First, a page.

Most inter-company crossovers are really just about putting the two characters together for novelty value, but there’s something wonderfully genuine about this one. It’s fitting that 2000AD and DC should inevitably cross paths in stories, given the amount of highly talented artists and writers who started out at the galaxy’s greatest comic before crossing the pond. And who better to represent the companies than their top characters, Judge Dredd and Batman? They’re complete opposites and seeing them square off is a fanboy dream match-up. While there’s no resolution regarding who’s best, there’s thankfully no forced buddy-buddy team-up either.
In Gotham City, a new evil arrives: Judge Death, an eternal bringer of death from an alternate reality’s future. After a brief confrontation between the two, Batman finds himself teleported to Mega-City One. There he confronts the villainous Mean Machine before being arrested by the ultimate lawman: Judge Dredd – a man who has no time for vigilantes operating in his city. While Psi-Judge Anderson vouches for Batman’s story and tries to help him, Dredd has no interest. Meanwhile, back in Gotham City, Judge Death finds an unlikely ally in the Scarecrow. Can Batman and Judge Dredd put an end to their plan to kill everyone in Gotham?
In the second crossover between 2000AD’s lawman and DC’s dark knight detective, Scarface and the Ventriloquist execute a plan of destruction in Gotham. However, Batman is sidelined by Judge Dredd, who has arrived in town seemingly to settle the score between them. However, it soon becomes apparent that there’s more to Dredd’s feud than meets the eye. Is he Batman’s unlikely friend, or a new foe determined to stop his vigilante ways?
So what makes Batman and Judge Dredd so different?
Well, if Batman is classical music and jazz (true Batman fans know he hates rock), then Dredd is hardcore industrial metal and punk. Batman is a vigilante, and his core belief is that he doesn’t believe in killing. Dredd is a fascist bully who rigidly follows the law, and has no problems killing bad guys. He doesn’t give a crap if innocent people around him die in the crossfire, and he hates vigilantes. In fact, 2000AD progs are full of tales where he’s beaten up and arrested superhero wannabes, even if their intentions were noble.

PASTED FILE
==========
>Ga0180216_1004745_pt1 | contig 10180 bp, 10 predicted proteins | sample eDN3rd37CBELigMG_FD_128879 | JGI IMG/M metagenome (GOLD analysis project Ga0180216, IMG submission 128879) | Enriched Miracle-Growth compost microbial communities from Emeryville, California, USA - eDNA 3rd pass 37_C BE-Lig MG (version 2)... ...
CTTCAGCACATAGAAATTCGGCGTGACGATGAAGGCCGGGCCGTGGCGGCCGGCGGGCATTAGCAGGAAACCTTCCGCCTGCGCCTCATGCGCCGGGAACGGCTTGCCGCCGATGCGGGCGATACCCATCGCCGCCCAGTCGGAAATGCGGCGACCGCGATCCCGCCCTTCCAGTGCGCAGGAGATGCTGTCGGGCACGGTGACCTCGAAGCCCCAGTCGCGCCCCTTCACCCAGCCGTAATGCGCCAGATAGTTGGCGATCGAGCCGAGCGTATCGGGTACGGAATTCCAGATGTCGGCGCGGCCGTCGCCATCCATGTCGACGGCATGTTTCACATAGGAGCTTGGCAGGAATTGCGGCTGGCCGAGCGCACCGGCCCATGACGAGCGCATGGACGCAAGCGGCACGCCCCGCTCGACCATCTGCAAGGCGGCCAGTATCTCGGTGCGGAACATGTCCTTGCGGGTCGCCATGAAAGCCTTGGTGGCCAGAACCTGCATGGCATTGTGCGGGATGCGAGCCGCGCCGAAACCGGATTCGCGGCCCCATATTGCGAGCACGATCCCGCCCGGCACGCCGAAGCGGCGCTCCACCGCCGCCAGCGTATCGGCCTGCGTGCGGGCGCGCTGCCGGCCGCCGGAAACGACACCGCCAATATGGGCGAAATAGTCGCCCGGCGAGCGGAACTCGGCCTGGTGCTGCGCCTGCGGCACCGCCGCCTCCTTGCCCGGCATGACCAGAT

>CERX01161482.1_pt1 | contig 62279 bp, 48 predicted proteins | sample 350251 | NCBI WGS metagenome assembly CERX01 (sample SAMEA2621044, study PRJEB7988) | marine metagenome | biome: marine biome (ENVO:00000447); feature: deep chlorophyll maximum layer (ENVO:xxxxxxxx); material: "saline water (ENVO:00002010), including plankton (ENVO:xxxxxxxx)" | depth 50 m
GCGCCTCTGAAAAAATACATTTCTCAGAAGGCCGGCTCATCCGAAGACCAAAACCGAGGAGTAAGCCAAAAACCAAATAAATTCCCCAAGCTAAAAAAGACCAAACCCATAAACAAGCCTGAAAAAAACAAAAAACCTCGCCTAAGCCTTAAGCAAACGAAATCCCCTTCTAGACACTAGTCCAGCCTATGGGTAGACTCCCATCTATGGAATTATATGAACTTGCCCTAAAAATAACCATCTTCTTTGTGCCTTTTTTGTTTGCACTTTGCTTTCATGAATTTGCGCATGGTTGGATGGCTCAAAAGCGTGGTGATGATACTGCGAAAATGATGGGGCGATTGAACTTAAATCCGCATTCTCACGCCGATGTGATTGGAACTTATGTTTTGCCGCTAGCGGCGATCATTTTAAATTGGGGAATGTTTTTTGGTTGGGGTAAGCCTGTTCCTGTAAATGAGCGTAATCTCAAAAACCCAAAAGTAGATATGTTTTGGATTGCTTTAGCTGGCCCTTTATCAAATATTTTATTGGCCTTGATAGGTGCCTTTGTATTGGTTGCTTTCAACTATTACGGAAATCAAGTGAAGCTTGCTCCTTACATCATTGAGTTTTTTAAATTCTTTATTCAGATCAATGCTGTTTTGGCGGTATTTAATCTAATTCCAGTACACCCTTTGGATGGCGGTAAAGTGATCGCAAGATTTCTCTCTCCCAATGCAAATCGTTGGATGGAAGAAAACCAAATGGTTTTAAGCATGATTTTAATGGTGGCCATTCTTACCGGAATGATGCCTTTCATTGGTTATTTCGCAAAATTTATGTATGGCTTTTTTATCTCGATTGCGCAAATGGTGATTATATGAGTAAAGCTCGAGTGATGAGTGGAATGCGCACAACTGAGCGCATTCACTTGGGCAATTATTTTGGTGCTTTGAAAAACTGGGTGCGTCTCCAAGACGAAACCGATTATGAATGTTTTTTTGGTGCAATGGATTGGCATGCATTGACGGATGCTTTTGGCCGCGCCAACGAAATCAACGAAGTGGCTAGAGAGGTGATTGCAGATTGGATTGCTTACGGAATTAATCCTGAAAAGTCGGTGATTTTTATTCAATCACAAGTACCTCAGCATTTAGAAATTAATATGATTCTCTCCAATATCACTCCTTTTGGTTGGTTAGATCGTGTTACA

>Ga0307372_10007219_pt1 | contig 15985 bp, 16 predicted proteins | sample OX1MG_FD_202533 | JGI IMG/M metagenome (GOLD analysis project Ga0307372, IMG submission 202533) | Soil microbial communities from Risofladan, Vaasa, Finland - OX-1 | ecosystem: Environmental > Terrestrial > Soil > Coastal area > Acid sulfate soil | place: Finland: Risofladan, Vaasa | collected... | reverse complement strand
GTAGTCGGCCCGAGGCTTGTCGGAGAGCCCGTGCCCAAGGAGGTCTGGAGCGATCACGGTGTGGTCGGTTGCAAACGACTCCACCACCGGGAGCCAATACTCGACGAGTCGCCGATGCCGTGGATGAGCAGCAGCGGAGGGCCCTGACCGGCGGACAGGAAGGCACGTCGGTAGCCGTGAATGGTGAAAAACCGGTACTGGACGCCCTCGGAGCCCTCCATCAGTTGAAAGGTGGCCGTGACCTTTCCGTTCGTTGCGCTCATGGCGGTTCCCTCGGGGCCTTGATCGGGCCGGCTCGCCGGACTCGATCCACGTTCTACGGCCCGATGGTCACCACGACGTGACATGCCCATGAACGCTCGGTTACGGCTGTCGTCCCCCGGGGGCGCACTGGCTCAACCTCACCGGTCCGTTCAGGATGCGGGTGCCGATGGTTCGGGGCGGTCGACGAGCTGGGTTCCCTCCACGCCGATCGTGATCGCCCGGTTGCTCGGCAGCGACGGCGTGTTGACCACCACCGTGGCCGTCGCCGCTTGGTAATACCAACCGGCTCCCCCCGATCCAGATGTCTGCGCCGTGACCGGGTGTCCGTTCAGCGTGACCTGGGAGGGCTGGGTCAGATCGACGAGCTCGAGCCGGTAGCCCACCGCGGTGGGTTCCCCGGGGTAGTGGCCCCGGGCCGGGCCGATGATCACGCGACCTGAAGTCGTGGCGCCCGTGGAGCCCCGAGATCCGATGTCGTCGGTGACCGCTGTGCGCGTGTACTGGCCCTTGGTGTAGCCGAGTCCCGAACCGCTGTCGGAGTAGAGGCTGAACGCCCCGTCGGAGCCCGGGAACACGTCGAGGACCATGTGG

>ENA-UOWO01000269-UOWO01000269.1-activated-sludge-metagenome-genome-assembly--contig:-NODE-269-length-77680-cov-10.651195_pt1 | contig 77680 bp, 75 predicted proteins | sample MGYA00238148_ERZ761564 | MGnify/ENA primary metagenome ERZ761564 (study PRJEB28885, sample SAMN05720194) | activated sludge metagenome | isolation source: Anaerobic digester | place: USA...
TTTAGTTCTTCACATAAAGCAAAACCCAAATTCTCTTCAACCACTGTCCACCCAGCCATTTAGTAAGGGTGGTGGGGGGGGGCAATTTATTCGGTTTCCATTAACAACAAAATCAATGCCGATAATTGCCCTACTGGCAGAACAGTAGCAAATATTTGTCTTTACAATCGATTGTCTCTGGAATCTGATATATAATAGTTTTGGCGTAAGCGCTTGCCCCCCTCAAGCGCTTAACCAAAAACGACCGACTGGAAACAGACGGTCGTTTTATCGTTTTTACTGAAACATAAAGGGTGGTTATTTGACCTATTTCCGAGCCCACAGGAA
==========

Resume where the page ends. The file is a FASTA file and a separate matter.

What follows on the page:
Needless to say, their first meeting results in Judge Dredd getting punched right through his helmet’s visor, while Batman gets first-hand experience of police brutality.
Judgement On Gotham offers plenty of 2000AD’s anarchic sense of humour and violence, with everything from Mean Machine gatecrashing a headbanging rock concert to the hilarious double-act of Death and Scarecrow… an unlikely partnership which sees Death overpowered by a fear of cuddly toys. Artist Simon Bisley, the master of visual mayhem, brings it all to life brilliantly and his work here is even more beautiful and chaotic than his art on Lobo and Slaine over the years. It’s a visual treat and full of dark satirical comedy.
Vendetta In Gotham is easily the weaker story of the two, with countless pages of Batman and Dredd literally getting into a school playground fight. It’s a simpler plot too, the writing doesn’t quite seem to flow and the comedy doesn’t feel as cutting. Still, seeing the Ventriloquist’s terror tactics fail because of Scarface’s speech impediment is funny no matter what, while Cam Kennedy’s art is highly underrated.
This volume containing Judge Dredd and Batman’s first two crossovers is an absolute treat to see back in print. While the second story feels more like a bonus feature and isn’t as good as the classic Judgement On Gotham, that first is legendary and even as a stand-alone it would be worth the price. So together, they’re great value for money. What more could anyone ask?